Nigeria: UAE Bars Dubai-Bound Travellers From Transiting Other Airports

The United Arab Emirates (UAE) has banned Nigerian passengers from transiting other airports before going to Dubai.

Effective from today, only those travelling directly from Nigeria would be allowed in Dubai while those transiting through other airports outside Nigeria would not be allowed into the world’s busiest airport.

Also, in addition to COVID-19 PCR test that would last 72 hours, passengers are expected to undergo rapid Coronavirus test at the airport four hours before the departure of their flight.

The regulations were contained in a statement at the weekend by Dubai Airport’s Operations Control Centre, dated January 29, 2021 and titled, “Dubai Travel Protocol Update-Travel from Nigeria.”

The statement said: “Kindly be advised that effective from 01 February 2021, the following conditions must be met for travel from Nigeria: All passengers are required to obtain a negative COVID-19 certificate. The PCR should be conducted within 72 hours of the date of departure.

“All passengers are required to conduct a rapid COVID-19 test and obtain a negative result within four hours of their departure time. Passengers must travel directly from Nigeria to Dubai. No passenger may enter Dubai from any other country/station if they have visited or transited from Nigeria in the last 14 days.”

Reacting to this new development, industry stakeholders accused Emirates of trying to create monopoly by eliminating competition because it would be only Emirates and Air Peace that would now be qualified to airlift passengers from Nigeria to Dubai.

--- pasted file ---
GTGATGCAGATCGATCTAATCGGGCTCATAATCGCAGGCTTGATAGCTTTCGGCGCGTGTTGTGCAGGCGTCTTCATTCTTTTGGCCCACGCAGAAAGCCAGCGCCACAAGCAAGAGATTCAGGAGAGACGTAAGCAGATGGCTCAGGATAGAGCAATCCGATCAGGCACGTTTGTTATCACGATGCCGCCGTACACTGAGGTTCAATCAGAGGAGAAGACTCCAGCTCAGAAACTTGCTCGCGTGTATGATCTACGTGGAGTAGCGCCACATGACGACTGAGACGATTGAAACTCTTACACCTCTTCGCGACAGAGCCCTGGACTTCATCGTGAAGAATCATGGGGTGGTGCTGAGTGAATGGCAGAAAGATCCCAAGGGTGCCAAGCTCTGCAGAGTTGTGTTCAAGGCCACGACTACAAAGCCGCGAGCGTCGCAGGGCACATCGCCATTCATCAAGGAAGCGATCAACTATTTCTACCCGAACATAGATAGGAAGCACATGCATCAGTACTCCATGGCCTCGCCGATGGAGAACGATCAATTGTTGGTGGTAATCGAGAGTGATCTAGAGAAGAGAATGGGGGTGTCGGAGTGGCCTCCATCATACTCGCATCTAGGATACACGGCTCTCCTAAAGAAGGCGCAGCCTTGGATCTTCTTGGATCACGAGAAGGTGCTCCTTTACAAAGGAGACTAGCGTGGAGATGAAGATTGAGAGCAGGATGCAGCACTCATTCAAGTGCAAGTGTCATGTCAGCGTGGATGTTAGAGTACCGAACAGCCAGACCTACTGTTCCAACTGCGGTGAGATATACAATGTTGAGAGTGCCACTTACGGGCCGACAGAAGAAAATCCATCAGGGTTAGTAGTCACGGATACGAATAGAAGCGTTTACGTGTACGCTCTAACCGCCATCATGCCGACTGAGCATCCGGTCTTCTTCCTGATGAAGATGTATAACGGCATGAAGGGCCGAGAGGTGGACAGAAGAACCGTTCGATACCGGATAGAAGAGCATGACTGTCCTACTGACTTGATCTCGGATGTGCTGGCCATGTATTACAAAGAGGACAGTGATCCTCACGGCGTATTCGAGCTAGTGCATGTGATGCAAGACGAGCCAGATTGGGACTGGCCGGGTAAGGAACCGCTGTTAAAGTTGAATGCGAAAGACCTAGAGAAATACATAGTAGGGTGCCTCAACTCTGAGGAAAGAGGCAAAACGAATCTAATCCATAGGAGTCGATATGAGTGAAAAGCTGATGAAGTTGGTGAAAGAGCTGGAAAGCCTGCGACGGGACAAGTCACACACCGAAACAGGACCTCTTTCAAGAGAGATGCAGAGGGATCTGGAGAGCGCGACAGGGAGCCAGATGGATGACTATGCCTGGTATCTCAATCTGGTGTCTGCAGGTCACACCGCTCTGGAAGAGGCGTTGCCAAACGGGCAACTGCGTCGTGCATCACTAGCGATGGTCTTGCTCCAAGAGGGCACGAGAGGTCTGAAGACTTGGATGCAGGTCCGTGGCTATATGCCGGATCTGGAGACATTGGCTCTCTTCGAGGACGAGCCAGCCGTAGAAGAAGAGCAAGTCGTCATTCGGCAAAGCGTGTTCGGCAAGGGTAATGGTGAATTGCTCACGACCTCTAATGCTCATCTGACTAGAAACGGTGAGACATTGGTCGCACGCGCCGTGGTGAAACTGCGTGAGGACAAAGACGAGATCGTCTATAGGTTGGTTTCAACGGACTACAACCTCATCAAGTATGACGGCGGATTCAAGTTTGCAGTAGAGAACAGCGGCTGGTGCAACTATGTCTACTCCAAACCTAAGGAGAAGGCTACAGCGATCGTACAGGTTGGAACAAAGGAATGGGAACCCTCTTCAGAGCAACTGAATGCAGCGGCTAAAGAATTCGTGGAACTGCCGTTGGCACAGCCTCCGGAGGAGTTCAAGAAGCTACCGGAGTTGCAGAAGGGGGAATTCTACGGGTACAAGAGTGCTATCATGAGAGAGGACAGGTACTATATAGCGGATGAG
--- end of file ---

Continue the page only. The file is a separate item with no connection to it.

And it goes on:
Former CEO of Aero Contractors and Managing Director designate for NG Eagle Airline, Captain Ado Sanusi, told THISDAY that countries would use the pandemic to stifle competition in air transport by creating stringent laws that would exclude competitors.

He, therefore, urged the International Civil Aviation Organisation (ICAO), the World Health Organisation (WHO) and the International Air Transport Association (IATA) to agree on a standard to be adopted by member countries.

Travel expert and the organiser of Akwaaba African Travel Market, Ikechi Uko, told THISDAY that Emirates wants to use the Nigerian route to recoup its losses from other destinations it was banned from.

Uko said the UK aviation authorities banned Emirates when investigations revealed that most of the passengers that returned from the United Arab Emirates were down with different strains of coronavirus and this is a huge loss to the Middle East carrier, which operates 78 flights a week to the UK.